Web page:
How does the role of the Panama Banking Association differ from the ministry and superintendency?
The Panama Banking Association was founded 53 years ago and represents 70 of the 91 banks established in Panama. The Panama Banking Association is a private nonpolitical non-profit association, and one of our main roles is to take care of the strength and wellbeing of the banking sector by providing our associates with the necessary support to ensure compliance with laws and regulations, including anti-money laundering legislation. The Panama Banking Association also has an educational arm—the International Banking Institute—that offers courses to local and foreign banking employees and non-banking employees, and is currently in the process of being converted into a university.
The 2015 World Economic Forum Report ranked Panama number 11 for the soundness of its banks. To what do you credit this strong reputation?
One reason for this is that the continued growth of the sector. Another factor is the quality of the banks here in terms of their liquidity and capital equity ratios. As of November, Panama has $117 billion in assets in the whole financial sector, a 8.35% increase from November 2014 when it was $108 billion. The average rate of non-performing loans for the whole sector as of November 2015 is 1.2%, so we have a sound loan portfolio. On the average liquidity index, the minimum requirement is 30%, and there is a formula that we can look at to calculate liquidity. The minimum is 30% and the average of the sector is 61.5%, so it operates at more than double the minimum requirements. The minimum capital equity index requirement is 8%, and as of September 2015 that figure was an average of 15.2% throughout the sector. These figures attest to how prudently the banks run their business here, and the sector is growing at a rate of approximately 8% per year.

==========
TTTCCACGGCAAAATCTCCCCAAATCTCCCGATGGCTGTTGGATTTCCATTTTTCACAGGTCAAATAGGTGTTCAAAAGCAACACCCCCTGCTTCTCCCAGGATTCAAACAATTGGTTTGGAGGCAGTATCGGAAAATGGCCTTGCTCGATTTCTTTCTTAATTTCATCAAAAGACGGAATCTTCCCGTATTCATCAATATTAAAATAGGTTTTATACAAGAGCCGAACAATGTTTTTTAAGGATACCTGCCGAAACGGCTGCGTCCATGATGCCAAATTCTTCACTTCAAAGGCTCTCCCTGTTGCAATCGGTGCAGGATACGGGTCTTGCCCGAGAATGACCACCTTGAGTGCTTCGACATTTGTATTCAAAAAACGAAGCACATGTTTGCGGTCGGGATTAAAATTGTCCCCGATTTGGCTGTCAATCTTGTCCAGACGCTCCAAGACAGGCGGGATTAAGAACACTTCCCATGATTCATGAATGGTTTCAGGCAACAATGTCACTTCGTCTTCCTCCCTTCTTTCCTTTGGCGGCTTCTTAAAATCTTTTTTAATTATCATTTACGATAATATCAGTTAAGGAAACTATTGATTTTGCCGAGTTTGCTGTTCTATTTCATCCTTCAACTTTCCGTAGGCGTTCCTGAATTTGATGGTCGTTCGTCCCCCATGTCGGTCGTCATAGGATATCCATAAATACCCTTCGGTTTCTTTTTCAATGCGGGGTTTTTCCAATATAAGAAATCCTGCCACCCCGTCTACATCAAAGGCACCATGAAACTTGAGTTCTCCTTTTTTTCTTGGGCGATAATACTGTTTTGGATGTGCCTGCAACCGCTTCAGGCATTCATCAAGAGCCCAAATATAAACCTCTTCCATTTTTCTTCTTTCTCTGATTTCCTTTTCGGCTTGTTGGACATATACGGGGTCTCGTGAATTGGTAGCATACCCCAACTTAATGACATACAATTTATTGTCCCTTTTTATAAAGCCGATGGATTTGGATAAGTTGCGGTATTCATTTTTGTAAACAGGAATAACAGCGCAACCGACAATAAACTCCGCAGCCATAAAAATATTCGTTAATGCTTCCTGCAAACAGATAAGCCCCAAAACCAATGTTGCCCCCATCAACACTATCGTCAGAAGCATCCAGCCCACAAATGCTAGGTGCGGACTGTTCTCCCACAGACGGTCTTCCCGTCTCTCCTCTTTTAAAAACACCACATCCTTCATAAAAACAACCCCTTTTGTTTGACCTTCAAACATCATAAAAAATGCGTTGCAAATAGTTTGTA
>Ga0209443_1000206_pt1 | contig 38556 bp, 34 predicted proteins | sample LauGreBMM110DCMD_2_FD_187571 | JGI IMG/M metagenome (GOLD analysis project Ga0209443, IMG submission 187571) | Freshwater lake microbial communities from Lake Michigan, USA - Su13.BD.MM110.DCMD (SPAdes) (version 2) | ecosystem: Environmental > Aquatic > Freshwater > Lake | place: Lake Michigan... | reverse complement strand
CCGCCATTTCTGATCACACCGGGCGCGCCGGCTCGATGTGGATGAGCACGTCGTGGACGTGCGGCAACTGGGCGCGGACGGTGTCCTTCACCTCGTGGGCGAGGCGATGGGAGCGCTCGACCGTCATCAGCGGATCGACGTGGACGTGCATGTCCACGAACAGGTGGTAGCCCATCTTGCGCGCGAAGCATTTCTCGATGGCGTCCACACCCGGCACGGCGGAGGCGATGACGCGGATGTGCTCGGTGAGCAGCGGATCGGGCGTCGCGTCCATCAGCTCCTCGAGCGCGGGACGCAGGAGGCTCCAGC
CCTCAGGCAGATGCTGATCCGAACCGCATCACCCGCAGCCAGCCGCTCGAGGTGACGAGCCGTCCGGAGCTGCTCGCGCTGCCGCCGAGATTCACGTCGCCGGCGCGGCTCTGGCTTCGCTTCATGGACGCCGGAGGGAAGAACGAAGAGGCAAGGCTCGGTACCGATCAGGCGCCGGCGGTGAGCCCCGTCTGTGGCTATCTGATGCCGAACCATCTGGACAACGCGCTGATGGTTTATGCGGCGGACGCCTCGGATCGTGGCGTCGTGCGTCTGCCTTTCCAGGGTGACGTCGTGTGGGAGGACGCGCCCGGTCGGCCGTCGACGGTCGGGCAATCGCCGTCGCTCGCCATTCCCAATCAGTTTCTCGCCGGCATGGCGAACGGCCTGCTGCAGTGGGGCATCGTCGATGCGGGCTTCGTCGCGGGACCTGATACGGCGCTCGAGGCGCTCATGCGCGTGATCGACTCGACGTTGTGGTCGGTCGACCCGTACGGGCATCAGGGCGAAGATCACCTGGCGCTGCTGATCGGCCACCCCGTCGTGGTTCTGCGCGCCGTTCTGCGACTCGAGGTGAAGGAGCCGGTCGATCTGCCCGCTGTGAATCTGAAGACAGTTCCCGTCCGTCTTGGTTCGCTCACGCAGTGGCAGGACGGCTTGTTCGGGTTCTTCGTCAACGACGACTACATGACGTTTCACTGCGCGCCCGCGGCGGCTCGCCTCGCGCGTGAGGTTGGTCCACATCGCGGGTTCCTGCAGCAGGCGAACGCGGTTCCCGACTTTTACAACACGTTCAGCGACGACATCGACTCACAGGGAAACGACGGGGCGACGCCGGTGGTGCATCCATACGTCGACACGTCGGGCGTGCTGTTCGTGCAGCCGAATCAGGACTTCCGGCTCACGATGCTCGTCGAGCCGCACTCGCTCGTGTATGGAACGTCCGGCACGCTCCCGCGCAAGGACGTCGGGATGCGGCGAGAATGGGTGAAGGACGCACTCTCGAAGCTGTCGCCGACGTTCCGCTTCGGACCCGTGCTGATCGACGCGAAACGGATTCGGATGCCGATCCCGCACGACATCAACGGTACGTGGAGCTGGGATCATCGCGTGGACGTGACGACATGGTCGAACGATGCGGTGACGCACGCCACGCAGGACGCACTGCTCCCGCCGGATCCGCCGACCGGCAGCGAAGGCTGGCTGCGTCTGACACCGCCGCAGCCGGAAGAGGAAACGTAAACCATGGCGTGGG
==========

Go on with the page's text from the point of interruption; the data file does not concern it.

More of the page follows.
Do you expect to see more foreign banks come to Panama?
What you have seen in Panama is a constellation of European and North American banks as well as local banks. Probably the last banks coming into Panama are the regional South and Central American banks and certain private wealth management banks from Europe. The possibility for new banks coming is always there, but all the regional banks are already here.
Panama is joining the list of OECD countries that share tax information as of 2018. What impact will this have?
Panama's President Varela addressed the UN in September and said that Panama is ready to do it, but in a bilateral way. It is willing to exchange information without pressures, and these matters have to be addressed in the UN, and not in a group of countries deciding that the UN was a forum made to discuss these types of things. So Panama's position is to analyze that on a bilateral basis depending on the geopolitical situation in those moments, and following the steps of our main commercial partners so that we can follow what they are doing. The world is more transparent, but it is important that information is exchanged properly and not misused. We have to be clear about whom we give that information and how that other party is going to use and save that information.
What are your expectations and goals for BAC International Bank and for the banking sector?
Panama is taking the necessary steps and I hope that the international community sees it that way to prevent the misuse of the financial services provided here. We are looking forward to 2016 being a good year for Panama.